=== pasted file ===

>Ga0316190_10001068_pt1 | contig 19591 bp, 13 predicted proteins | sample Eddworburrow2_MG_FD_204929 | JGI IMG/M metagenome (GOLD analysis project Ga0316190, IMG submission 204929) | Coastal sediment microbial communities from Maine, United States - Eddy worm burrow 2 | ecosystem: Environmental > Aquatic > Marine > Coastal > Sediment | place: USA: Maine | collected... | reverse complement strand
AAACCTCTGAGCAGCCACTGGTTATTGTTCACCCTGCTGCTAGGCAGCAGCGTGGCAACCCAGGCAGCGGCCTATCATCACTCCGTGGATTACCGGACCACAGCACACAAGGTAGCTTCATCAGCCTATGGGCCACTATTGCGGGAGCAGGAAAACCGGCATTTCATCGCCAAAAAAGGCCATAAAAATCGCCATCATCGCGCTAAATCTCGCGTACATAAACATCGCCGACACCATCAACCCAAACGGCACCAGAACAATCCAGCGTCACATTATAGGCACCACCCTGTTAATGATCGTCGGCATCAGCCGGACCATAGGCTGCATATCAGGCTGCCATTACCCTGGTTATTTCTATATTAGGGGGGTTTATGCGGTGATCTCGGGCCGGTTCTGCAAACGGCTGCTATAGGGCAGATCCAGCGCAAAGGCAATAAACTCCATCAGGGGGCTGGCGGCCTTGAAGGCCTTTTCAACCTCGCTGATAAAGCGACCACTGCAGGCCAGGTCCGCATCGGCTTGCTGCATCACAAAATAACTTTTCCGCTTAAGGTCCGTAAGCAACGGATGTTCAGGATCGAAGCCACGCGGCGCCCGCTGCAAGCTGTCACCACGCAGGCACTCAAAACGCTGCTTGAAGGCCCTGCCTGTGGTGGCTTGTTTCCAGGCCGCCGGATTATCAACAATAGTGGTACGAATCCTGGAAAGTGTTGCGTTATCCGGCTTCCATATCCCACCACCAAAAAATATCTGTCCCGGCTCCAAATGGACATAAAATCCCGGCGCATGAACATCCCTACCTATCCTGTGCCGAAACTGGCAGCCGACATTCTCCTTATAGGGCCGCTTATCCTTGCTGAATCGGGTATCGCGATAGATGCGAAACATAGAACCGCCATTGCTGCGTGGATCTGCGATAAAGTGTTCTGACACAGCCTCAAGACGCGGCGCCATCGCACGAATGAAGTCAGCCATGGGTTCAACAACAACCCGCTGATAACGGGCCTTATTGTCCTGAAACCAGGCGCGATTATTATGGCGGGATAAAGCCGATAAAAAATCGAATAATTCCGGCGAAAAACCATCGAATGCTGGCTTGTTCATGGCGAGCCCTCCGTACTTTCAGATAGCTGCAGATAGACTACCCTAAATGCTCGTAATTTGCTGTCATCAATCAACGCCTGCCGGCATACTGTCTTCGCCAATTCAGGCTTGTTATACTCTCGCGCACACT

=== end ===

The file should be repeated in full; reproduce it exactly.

>Ga0316190_10001068_pt1 | contig 19591 bp, 13 predicted proteins | sample Eddworburrow2_MG_FD_204929 | JGI IMG/M metagenome (GOLD analysis project Ga0316190, IMG submission 204929) | Coastal sediment microbial communities from Maine, United States - Eddy worm burrow 2 | ecosystem: Environmental > Aquatic > Marine > Coastal > Sediment | place: USA: Maine | collected... | reverse complement strand
AAACCTCTGAGCAGCCACTGGTTATTGTTCACCCTGCTGCTAGGCAGCAGCGTGGCAACCCAGGCAGCGGCCTATCATCACTCCGTGGATTACCGGACCACAGCACACAAGGTAGCTTCATCAGCCTATGGGCCACTATTGCGGGAGCAGGAAAACCGGCATTTCATCGCCAAAAAAGGCCATAAAAATCGCCATCATCGCGCTAAATCTCGCGTACATAAACATCGCCGACACCATCAACCCAAACGGCACCAGAACAATCCAGCGTCACATTATAGGCACCACCCTGTTAATGATCGTCGGCATCAGCCGGACCATAGGCTGCATATCAGGCTGCCATTACCCTGGTTATTTCTATATTAGGGGGGTTTATGCGGTGATCTCGGGCCGGTTCTGCAAACGGCTGCTATAGGGCAGATCCAGCGCAAAGGCAATAAACTCCATCAGGGGGCTGGCGGCCTTGAAGGCCTTTTCAACCTCGCTGATAAAGCGACCACTGCAGGCCAGGTCCGCATCGGCTTGCTGCATCACAAAATAACTTTTCCGCTTAAGGTCCGTAAGCAACGGATGTTCAGGATCGAAGCCACGCGGCGCCCGCTGCAAGCTGTCACCACGCAGGCACTCAAAACGCTGCTTGAAGGCCCTGCCTGTGGTGGCTTGTTTCCAGGCCGCCGGATTATCAACAATAGTGGTACGAATCCTGGAAAGTGTTGCGTTATCCGGCTTCCATATCCCACCACCAAAAAATATCTGTCCCGGCTCCAAATGGACATAAAATCCCGGCGCATGAACATCCCTACCTATCCTGTGCCGAAACTGGCAGCCGACATTCTCCTTATAGGGCCGCTTATCCTTGCTGAATCGGGTATCGCGATAGATGCGAAACATAGAACCGCCATTGCTGCGTGGATCTGCGATAAAGTGTTCTGACACAGCCTCAAGACGCGGCGCCATCGCACGAATGAAGTCAGCCATGGGTTCAACAACAACCCGCTGATAACGGGCCTTATTGTCCTGAAACCAGGCGCGATTATTATGGCGGGATAAAGCCGATAAAAAATCGAATAATTCCGGCGAAAAACCATCGAATGCTGGCTTGTTCATGGCGAGCCCTCCGTACTTTCAGATAGCTGCAGATAGACTACCCTAAATGCTCGTAATTTGCTGTCATCAATCAACGCCTGCCGGCATACTGTCTTCGCCAATTCAGGCTTGTTATACTCTCGCGCACACT